Last updated: 23/07/2020 | Estimated Reading Time: 3 minutes
Individual voluntary arrangements - bank accounts and pensions
IVAs (Individual Voluntary Arrangements) can be a way in which to make your debt more manageable. They work by coming to an agreement with your creditor that lengthens the term over which you can pay back your debts. They also allow you to reduce your monthly payments into sums that are more appropriate for your budget.
All of this information may make an IVA sound like an appealing option to help you with your debt problems, however there are a series of pitfalls and risks that are very much associated with this course of action. In this guide we will look at exactly what kind of an effect an individual voluntary arrangement could have on your bank accounts and pension.
In This Guide:
Impact on bank accounts
If you know that you are going to be setting up an IVA, there are some things that you may have to change with regards to your bank account. The reason that you need to make these alterations is that you need prevent your bank from being able to automatically take your money for repayment. The bank is legally permitted to do this if your account is directly associated with your lenders - this is called the right to offset.
If it is the case that your lenders and your bank are linked, or are indeed one and the same, you need to make sure that you have moved your money away from this account to one that cannot be reached. If you have already secured the services of an insolvency practitioner, you should speak with them prior to setting up your IVA about which bank accounts are accessible to lenders.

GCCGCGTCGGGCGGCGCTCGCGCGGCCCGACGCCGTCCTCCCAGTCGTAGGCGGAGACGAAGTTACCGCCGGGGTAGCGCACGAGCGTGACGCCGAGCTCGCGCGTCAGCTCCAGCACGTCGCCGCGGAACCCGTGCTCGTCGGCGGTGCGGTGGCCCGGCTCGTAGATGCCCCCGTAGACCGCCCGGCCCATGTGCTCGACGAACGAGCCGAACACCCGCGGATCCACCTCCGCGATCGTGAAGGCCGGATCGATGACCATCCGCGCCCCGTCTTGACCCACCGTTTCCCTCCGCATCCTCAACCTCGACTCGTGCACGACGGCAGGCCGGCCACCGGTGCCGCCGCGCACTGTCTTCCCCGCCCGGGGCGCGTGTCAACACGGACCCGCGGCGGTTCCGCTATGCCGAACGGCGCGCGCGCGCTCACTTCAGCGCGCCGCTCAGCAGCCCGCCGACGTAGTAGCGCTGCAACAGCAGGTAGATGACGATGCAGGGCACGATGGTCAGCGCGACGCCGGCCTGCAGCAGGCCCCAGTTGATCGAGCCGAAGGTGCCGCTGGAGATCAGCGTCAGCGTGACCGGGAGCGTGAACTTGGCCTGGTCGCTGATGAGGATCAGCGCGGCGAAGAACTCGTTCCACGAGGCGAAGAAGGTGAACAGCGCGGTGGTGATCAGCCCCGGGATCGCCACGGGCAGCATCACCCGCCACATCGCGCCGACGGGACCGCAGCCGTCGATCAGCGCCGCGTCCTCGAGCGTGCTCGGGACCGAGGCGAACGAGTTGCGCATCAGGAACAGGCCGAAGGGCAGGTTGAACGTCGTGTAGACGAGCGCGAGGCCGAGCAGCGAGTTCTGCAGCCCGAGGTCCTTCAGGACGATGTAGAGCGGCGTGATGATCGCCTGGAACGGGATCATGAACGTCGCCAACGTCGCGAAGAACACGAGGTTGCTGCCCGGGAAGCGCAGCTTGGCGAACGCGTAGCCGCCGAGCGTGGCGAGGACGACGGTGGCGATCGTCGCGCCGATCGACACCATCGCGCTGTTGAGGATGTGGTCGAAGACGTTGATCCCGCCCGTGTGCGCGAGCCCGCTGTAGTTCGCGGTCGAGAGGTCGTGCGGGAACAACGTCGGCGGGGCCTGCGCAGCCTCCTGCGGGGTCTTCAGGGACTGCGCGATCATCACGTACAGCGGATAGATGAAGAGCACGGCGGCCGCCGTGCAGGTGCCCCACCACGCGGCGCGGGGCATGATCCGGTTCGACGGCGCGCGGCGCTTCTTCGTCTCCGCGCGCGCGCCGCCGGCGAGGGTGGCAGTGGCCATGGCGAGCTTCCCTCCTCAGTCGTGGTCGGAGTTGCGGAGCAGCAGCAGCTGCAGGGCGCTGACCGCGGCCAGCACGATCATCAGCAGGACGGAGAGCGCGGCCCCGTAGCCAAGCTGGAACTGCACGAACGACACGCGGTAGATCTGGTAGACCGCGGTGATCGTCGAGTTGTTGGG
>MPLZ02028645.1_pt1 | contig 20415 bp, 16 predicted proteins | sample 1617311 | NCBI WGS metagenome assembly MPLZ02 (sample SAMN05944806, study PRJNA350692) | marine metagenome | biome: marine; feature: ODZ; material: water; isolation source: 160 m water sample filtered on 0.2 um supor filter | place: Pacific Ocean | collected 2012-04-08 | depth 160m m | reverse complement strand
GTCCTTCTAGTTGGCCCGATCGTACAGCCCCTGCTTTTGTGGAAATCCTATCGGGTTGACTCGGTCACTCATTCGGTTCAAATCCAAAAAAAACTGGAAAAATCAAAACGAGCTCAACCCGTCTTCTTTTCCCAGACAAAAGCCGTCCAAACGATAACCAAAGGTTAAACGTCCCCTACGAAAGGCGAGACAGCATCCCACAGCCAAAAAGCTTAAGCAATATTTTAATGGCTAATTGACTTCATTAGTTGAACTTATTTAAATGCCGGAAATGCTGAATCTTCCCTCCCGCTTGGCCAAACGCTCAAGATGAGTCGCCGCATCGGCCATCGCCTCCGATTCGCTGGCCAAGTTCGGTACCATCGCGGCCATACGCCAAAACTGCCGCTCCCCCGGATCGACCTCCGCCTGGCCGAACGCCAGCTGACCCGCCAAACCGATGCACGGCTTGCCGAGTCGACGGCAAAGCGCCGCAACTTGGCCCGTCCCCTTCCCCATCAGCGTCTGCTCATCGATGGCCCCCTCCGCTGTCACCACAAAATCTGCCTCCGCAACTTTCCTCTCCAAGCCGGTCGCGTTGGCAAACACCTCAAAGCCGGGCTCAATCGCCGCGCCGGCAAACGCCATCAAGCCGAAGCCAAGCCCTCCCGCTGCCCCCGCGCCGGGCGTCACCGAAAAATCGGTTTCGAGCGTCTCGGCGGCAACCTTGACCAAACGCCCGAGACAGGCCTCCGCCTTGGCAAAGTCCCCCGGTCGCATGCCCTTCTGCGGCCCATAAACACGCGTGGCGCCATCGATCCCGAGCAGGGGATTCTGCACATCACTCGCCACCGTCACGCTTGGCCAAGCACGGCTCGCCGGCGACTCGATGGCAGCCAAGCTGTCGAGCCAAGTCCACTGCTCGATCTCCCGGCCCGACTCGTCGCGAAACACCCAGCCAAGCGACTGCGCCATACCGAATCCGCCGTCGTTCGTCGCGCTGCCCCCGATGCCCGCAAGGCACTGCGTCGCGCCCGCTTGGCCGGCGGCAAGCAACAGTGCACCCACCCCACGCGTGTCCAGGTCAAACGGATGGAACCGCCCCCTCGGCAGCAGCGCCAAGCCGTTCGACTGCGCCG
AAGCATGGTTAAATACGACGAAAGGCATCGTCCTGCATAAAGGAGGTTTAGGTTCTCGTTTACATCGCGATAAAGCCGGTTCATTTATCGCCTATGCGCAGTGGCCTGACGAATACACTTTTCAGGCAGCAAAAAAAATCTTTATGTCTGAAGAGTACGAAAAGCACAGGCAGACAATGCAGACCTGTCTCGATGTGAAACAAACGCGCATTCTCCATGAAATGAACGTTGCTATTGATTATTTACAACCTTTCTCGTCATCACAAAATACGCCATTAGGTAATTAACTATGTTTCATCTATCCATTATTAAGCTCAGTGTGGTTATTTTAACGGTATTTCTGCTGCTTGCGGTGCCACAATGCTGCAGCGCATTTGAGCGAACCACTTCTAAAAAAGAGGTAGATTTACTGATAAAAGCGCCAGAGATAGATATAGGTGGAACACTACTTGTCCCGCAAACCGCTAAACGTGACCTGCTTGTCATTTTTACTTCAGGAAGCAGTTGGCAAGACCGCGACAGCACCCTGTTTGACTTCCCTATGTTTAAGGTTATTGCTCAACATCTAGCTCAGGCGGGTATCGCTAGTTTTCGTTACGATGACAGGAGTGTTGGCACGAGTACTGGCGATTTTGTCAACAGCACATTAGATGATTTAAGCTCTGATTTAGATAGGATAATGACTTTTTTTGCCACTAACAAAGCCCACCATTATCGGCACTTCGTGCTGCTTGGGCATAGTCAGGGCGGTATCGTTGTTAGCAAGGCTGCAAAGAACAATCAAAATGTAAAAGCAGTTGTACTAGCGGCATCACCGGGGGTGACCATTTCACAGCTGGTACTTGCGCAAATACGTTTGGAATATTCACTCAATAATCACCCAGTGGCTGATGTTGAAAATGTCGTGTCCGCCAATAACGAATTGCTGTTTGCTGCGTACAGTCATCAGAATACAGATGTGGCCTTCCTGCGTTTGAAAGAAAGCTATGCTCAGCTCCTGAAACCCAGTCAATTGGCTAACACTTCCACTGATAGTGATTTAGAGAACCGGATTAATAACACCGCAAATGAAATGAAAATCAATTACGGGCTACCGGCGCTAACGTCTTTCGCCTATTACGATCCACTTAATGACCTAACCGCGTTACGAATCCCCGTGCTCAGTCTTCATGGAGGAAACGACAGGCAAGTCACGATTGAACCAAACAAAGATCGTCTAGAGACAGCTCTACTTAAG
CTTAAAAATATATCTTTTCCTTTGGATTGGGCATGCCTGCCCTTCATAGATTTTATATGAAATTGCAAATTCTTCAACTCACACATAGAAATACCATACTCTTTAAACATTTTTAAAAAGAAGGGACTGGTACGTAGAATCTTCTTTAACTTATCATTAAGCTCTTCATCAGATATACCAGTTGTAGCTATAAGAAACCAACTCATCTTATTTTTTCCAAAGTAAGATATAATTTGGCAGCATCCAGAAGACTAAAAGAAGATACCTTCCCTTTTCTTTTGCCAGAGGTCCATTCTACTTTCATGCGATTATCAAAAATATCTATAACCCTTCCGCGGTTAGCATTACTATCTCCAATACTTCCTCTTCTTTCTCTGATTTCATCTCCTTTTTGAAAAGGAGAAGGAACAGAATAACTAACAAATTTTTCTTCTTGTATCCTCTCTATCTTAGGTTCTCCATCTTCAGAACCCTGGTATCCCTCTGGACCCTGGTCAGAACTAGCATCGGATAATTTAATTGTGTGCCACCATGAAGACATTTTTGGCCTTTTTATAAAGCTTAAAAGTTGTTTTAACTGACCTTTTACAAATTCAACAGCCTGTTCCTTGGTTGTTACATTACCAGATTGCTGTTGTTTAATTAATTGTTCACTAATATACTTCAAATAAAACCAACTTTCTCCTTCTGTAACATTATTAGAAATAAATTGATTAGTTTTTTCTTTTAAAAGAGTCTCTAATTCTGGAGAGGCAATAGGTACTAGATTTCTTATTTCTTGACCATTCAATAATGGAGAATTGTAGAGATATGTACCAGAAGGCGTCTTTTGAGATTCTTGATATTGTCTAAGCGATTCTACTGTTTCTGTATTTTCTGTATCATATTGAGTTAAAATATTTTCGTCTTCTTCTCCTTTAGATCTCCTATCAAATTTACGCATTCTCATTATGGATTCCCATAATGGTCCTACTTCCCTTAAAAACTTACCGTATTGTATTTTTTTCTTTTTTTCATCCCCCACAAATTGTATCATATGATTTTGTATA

You should also be aware that you will normally need to use money from your savings accounts to make a contribution towards your IVA's monthly repayments or to make a lump payment to your creditors.
Impact on state pensions
Your state pension will be taken into account by your insolvency practitioner when they are deciding upon a proposal to take before your creditors and will be viewed as a contributor towards the amount that you can afford to repay.
Impact on personal and work pensions
If your work pension or personal pension is currently paying out, you will be required to use this towards making your repayments. This means that your insolvency practitioner will take it into account when deciding what type of a proposal to make to your creditors. You will also be required to use part of any lump sum payments you receive.
If you are at a stage where you are still depositing into your pension, you may be obliged to cease doing this if your creditors request you to. This is because they may want to use that income to ask you for larger monthly repayments. This arrangement will normally last around 5 years however there is a chance to avoid this if you manage to convince them that it is vital to your future wellbeing.